NEWS & EVENTS
The David H. and Julia Koch Research Program in Food Allergy Therapeutics
Icahn School of Medicine at Mount Sinai
Elliot and Roslyn Jaffe Food Allergy Institute
Source: Mount Sinai
Food allergy is one of the leading chronic illnesses in the United States, affecting the quality of life of more than 32 million Americans who are allergic to common food ingredients, like milk, peanuts, eggs, and wheat.
An estimated 1 in 13 American children are food allergic, making this a major health concern for families and schools. For decades, treatment has relied almost entirely on diet elimination, which can be difficult to adapt to and maintain as a lifestyle. As a result, individuals with food allergies often suffer from psychological distress and inconvenience.
Now, food allergy treatment stands at a crossroads. Expert allergists and immunologists at the Elliot and Roslyn Jaffe Food Allergy Institute at Mount Sinai are developing promising new therapeutics to prevent and treat allergies. With the Koch family’s championship, Mount Sinai has expanded its food allergy research efforts by recruiting and partnering with a range of ambitious scientists, and launched many research endeavors that are yielding promising results and garnering significant federal funding.
Innovators in Food Allergy Research
Food allergies and food intolerance are complex, and to get to the root of these challenges, we must approach our research through a range of scientific lenses. Thus, we have built and nurtured a team of diverse experts who use their knowledge in areas like environmental exposure, the microbiome, and inflammation to examine food allergies from myriad angles. In addition to providing the resources needed to build such a robust team, the Koch family’s support enabled these talented scientists to take their nascent research initiatives further through the David H. and Julia Koch Research Program in Food Allergy Therapeutics, leading to significant federal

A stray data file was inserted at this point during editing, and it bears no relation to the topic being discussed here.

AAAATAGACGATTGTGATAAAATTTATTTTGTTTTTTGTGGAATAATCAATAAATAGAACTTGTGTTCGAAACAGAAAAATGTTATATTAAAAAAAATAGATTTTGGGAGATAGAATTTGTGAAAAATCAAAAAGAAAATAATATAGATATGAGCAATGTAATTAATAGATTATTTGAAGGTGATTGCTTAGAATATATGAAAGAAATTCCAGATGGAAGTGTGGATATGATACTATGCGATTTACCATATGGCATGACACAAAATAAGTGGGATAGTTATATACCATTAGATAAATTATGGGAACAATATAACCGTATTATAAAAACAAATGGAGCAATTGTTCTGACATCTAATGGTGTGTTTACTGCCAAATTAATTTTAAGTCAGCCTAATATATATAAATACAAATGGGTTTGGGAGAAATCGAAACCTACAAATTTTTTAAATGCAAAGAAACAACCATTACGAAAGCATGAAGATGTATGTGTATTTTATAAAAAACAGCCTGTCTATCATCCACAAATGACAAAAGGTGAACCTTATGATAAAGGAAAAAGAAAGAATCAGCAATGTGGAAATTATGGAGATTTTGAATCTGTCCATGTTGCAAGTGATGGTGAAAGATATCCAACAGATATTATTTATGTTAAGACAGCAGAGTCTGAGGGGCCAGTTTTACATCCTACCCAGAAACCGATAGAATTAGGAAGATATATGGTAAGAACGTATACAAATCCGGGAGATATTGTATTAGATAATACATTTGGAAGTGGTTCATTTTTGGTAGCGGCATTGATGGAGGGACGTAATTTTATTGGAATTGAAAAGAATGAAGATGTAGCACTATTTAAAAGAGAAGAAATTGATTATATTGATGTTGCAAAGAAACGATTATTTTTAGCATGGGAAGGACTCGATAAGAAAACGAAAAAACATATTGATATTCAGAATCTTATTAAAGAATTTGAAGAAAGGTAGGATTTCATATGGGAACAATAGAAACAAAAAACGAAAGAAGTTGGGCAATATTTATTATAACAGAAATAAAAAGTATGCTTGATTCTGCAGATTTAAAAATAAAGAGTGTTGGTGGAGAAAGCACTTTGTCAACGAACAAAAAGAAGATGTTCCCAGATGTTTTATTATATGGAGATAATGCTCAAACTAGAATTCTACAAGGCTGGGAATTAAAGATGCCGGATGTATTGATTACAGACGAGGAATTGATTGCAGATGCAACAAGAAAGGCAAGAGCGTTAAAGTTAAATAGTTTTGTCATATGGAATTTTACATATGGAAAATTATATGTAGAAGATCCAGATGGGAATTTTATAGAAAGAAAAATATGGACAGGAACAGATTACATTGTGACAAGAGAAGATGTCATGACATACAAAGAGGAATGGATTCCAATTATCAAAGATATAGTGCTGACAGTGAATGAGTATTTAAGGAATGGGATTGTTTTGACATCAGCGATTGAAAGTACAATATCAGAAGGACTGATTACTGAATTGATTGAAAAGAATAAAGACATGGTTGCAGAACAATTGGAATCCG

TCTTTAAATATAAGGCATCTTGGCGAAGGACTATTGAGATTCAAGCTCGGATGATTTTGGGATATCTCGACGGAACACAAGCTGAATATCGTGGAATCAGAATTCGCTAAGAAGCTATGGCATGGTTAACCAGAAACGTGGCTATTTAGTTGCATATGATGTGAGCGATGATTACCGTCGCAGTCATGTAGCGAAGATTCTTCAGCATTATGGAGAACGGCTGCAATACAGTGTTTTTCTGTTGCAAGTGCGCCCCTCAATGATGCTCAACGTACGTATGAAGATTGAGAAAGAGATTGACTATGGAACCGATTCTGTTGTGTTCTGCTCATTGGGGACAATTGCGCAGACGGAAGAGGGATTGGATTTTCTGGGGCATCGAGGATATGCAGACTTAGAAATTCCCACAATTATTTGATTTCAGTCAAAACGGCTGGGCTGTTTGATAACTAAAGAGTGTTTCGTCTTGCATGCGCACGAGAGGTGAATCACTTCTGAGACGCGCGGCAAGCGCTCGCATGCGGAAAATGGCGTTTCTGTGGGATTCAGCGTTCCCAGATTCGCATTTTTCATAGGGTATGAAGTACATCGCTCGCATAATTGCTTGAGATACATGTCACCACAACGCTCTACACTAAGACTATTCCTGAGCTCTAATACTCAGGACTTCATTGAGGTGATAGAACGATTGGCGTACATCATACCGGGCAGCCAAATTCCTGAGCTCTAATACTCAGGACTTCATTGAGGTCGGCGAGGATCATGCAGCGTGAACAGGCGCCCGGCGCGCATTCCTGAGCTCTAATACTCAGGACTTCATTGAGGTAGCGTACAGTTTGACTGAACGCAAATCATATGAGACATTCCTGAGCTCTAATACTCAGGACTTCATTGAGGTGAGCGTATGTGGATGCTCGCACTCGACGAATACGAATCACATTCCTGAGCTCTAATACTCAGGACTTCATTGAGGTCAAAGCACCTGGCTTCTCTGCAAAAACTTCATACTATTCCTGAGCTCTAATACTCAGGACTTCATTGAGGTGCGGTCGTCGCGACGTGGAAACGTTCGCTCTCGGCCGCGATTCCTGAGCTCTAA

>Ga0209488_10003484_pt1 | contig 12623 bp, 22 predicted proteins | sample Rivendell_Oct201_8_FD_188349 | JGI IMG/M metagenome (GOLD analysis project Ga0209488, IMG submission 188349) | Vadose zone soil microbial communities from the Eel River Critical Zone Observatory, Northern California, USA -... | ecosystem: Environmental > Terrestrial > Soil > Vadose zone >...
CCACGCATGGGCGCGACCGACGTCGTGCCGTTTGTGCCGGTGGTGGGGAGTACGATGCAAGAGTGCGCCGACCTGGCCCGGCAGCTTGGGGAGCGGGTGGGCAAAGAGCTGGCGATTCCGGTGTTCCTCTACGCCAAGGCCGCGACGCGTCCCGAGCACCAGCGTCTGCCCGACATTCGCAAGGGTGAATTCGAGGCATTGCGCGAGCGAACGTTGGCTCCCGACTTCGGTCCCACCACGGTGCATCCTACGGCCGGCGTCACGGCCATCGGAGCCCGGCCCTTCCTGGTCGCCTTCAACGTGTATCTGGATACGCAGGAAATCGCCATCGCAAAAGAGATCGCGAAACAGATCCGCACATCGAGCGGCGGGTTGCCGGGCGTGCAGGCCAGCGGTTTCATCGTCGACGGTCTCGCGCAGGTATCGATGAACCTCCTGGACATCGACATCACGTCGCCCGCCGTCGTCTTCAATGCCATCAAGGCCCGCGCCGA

grants and even a patented test that has the potential to change the future of food allergy diagnosis.
Research Advances and Insights
Our exceptional scientists and clinicians are changing how we understand and approach food allergies. Their research—catalyzed by the Koch family—fuels new therapeutic strategies personalized for each individual allergy patient and brings us ever closer to a cure for food allergies.
Expanding Our Impact
Research bolstered by the Koch family and the David H. and Julia Koch Research Program in Food Allergy Therapeutics has led to meaningful, early insights in food allergy science that may have otherwise gone unexplored to their full potential. Many of these insights have caught the attention of the greater scientific community, leading to millions of dollars in federal funding and even a patented diagnostic tool that holds promise for changing the future of food allergy detection.
Launching the Food Allergy Research and Treatment Center
With our research enterprise growing rapidly and successfully, we recognized a need to create a translational and clinical home for our discoveries in order to bring the most novel advances to our patients. Thus, the Food Allergy Research and Treatment Center was launched in 2016. At the Center, our team provides pediatric patients with a safe space to receive their tests, diagnoses, and treatment
options, and incorporates individualized treatment plans based on the latest findings in our research.
To date, more than 550 children have been part of the Center’s studies examining personalized treatment approaches to food allergy, including:
The FDA-approved peanut oral immunotherapy, Palforzia
Dr. Maria Lafaille’s analysis of blood samples to examine the immune cells that make peanut-
specific immunoglobulin E (IgE) antibodies and may be targets for treatment
Dr. Sampson’s diagnostic test with AllerGenis
Dr. Bunyavanich’s saliva-based research on bacteria and chemicals found on children with peanut allergy compared to those without
Additionally, the Jaffe Food Allergy Institute team is working with the Center’s patients to find new and effective ways to support the psychological and emotional well-being of children with food allergies and their families.